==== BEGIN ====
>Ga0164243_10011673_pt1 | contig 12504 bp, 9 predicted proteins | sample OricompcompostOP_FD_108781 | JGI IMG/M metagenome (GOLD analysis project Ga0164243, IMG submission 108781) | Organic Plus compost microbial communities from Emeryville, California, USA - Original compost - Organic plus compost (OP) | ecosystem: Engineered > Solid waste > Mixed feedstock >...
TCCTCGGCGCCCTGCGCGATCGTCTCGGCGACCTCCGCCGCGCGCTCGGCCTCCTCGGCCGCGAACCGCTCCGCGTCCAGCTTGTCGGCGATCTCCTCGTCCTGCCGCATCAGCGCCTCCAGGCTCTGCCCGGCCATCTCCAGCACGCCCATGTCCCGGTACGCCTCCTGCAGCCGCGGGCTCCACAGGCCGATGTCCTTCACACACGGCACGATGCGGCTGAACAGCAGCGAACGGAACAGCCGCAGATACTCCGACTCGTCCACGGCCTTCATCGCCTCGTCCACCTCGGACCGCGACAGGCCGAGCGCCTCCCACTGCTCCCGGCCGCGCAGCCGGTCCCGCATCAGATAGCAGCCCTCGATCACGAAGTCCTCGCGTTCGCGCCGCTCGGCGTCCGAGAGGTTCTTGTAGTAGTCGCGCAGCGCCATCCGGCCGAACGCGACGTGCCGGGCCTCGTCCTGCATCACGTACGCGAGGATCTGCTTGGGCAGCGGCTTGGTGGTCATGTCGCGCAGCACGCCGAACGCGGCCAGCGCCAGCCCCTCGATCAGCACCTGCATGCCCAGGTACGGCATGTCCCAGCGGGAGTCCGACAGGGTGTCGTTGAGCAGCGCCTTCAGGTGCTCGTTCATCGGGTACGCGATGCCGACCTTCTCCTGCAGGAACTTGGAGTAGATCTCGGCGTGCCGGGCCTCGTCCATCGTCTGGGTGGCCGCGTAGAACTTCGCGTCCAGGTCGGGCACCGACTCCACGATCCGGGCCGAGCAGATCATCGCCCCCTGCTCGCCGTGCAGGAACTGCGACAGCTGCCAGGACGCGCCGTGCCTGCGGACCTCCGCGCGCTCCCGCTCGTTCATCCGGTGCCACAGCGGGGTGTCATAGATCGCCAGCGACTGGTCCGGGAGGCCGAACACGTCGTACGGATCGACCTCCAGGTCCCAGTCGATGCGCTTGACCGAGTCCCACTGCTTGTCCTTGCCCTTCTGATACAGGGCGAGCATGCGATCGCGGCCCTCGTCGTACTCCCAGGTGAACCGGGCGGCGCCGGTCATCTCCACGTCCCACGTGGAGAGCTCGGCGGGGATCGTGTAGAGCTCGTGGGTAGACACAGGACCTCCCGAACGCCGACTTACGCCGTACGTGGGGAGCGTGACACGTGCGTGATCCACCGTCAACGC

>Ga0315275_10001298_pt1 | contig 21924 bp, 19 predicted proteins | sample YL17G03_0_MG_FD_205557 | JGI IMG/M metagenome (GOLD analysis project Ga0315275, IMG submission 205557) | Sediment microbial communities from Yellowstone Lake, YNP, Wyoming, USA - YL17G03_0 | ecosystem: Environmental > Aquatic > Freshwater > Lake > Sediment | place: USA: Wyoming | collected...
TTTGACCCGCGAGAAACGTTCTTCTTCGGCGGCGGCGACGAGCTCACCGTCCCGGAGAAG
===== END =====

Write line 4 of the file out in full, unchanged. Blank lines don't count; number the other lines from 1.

TTTGACCCGCGAGAAACGTTCTTCTTCGGCGGCGGCGACGAGCTCACCGTCCCGGAGAAG